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Living on the Earth: States, Nomads, Multitude

Living on the Earth: States, Nomads, Multitude

(p.63) Chapter 3 Living on the Earth: States, Nomads, Multitude
Nietzsche's Earth
Gary Shapiro
University of Chicago Press

This chapter develops Nietzsche’s analysis of the modern state’s fragility, supposedly the telos of world-history. His observation that the state requires manufactured crises to claim legitimacy is contextualized with reference to the German “state of exception.” The analysis is amplified by considering views of Carl Schmitt, Giorgio Agamben, and others on parallels between political and theological sovereignty. Given this skeptical take on state and world-history, the chapter turns to Nietzsche’s alternative concept of the earth (or human-earth). It focuses on the complementary perspectives of two paired texts, Thus Spoke Zarathustra and Beyond Good and Evil. The first calls for loyalty to the earth as the highest virtue, dramatizes what it could mean to live on the earth, and raises the question of “great events” in relation to the earth. Beyond is read in terms of its historical and political analysis of so-called “peoples and fatherlands.” Nietzsche dispels nationalist ideology, demonstrating that ethnicities and nation-states fail at the coherence and integrity assumed by “world-history.” Rather, he sees the human-earth as inhabited by increasingly nomadic populations and declares that this is the century of the multitude (Menge), a heterogeneous grouping that can be swayed by cultural media.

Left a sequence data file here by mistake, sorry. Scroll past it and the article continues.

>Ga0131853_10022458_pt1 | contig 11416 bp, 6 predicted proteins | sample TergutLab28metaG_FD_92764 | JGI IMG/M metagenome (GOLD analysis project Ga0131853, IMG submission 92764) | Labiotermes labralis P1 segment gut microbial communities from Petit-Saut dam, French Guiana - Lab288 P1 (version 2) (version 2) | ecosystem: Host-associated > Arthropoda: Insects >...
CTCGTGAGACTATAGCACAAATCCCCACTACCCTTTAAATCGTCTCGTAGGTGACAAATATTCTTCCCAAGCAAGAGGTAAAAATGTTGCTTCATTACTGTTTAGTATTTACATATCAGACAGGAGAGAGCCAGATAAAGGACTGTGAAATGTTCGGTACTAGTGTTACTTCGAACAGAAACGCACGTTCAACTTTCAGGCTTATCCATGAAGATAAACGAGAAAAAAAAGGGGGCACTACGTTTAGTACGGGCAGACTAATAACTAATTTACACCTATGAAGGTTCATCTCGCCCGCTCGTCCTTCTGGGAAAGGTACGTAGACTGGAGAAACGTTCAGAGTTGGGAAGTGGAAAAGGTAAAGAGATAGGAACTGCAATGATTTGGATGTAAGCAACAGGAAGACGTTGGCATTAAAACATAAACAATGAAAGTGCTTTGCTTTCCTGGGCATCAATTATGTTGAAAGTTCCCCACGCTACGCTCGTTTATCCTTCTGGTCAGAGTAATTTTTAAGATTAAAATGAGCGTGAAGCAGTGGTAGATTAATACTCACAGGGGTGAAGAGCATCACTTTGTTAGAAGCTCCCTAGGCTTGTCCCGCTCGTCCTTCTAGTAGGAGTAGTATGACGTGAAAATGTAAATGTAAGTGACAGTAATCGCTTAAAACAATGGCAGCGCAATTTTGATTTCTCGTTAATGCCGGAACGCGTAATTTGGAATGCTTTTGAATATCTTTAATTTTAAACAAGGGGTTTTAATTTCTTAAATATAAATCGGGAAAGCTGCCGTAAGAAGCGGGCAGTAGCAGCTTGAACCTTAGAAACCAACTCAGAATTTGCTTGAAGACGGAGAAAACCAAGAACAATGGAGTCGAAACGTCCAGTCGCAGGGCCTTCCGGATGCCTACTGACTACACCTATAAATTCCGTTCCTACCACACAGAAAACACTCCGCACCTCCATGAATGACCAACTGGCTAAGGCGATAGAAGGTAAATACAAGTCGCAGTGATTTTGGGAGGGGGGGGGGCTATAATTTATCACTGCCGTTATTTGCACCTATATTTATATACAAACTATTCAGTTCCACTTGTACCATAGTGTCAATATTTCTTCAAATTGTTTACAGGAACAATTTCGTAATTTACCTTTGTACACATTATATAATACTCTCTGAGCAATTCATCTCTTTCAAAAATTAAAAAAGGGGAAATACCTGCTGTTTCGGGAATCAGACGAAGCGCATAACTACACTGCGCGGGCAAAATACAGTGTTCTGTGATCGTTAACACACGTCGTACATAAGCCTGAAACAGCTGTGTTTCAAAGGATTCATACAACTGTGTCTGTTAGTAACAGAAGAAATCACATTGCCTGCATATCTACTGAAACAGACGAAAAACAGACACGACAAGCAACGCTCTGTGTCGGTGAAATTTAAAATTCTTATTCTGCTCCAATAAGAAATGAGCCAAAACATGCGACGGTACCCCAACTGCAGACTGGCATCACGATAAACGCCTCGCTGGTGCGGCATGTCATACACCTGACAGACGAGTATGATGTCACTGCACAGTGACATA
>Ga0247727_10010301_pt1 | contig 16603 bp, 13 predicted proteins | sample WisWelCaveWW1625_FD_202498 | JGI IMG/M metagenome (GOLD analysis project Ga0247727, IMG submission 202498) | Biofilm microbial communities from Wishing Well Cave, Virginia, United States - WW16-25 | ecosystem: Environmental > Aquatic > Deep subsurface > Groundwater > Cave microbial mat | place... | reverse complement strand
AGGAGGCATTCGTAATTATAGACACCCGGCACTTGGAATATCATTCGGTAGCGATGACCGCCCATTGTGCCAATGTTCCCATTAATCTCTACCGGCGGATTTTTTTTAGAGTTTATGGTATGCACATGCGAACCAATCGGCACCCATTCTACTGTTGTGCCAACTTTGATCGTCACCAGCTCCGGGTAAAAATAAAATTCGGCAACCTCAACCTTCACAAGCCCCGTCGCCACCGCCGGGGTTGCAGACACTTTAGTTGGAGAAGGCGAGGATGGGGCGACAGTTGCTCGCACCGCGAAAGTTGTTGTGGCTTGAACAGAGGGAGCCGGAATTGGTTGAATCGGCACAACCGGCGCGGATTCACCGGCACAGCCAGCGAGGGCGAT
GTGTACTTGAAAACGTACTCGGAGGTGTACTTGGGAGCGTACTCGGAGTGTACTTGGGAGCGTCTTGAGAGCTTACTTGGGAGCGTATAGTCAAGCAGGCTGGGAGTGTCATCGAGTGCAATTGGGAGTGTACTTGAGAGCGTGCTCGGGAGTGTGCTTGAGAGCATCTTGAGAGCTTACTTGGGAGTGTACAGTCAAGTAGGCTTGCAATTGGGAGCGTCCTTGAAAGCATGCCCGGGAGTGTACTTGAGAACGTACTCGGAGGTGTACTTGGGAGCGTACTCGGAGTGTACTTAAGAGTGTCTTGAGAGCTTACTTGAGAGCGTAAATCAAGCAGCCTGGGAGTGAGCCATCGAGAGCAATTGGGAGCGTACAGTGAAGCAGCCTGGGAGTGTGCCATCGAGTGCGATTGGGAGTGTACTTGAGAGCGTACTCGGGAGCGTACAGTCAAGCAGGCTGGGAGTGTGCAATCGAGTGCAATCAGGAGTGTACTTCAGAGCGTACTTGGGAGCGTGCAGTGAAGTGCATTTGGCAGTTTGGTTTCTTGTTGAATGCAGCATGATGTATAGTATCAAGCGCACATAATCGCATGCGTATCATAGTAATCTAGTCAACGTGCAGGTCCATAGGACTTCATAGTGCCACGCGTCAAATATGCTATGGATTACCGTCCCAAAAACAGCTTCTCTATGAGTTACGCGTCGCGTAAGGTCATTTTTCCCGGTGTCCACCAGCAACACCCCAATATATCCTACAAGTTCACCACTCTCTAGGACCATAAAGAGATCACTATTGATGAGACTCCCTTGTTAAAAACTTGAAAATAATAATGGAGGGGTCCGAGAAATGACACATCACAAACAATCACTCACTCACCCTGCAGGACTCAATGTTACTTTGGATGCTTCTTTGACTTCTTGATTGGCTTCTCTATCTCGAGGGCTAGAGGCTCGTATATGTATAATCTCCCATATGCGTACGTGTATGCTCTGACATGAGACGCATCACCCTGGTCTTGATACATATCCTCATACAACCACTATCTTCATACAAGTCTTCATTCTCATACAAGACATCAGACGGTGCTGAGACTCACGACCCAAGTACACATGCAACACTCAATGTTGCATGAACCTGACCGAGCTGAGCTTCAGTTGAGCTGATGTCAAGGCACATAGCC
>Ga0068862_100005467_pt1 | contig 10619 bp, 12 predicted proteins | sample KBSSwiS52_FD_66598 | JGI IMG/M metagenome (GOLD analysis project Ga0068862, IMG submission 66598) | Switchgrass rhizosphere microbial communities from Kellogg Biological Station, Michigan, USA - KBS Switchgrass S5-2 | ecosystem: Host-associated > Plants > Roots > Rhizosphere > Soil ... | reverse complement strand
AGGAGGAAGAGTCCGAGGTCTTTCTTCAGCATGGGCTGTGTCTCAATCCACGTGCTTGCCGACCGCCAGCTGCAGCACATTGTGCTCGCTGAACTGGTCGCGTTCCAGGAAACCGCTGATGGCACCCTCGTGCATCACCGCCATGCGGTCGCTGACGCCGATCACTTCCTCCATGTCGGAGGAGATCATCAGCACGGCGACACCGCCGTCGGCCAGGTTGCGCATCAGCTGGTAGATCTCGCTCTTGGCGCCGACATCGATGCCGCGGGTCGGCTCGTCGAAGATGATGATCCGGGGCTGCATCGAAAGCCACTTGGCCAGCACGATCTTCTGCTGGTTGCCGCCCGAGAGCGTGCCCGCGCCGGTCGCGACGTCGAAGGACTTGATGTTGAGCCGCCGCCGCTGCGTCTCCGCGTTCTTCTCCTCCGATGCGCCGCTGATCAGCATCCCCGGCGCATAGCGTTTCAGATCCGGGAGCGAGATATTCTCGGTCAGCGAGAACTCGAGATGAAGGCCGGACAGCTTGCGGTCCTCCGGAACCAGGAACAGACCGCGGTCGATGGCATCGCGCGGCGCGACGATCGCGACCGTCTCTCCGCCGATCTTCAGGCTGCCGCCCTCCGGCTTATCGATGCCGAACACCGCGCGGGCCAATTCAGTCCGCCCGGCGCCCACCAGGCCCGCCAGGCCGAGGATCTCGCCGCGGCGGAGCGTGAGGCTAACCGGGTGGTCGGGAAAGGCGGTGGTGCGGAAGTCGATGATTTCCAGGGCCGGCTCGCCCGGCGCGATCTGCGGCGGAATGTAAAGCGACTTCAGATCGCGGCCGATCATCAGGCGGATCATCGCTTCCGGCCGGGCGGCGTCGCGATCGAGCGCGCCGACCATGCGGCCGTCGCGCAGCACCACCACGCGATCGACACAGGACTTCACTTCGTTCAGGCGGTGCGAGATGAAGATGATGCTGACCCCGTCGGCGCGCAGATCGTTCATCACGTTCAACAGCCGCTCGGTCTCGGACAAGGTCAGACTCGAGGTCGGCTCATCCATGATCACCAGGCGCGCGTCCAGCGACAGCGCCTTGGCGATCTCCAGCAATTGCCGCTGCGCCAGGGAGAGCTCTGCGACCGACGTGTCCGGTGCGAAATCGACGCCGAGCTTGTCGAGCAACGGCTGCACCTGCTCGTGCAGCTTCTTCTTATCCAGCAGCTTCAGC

Keywords:   Friedrich Wilhelm Nietzsche, state, nomad, state of exception, earth, multitude

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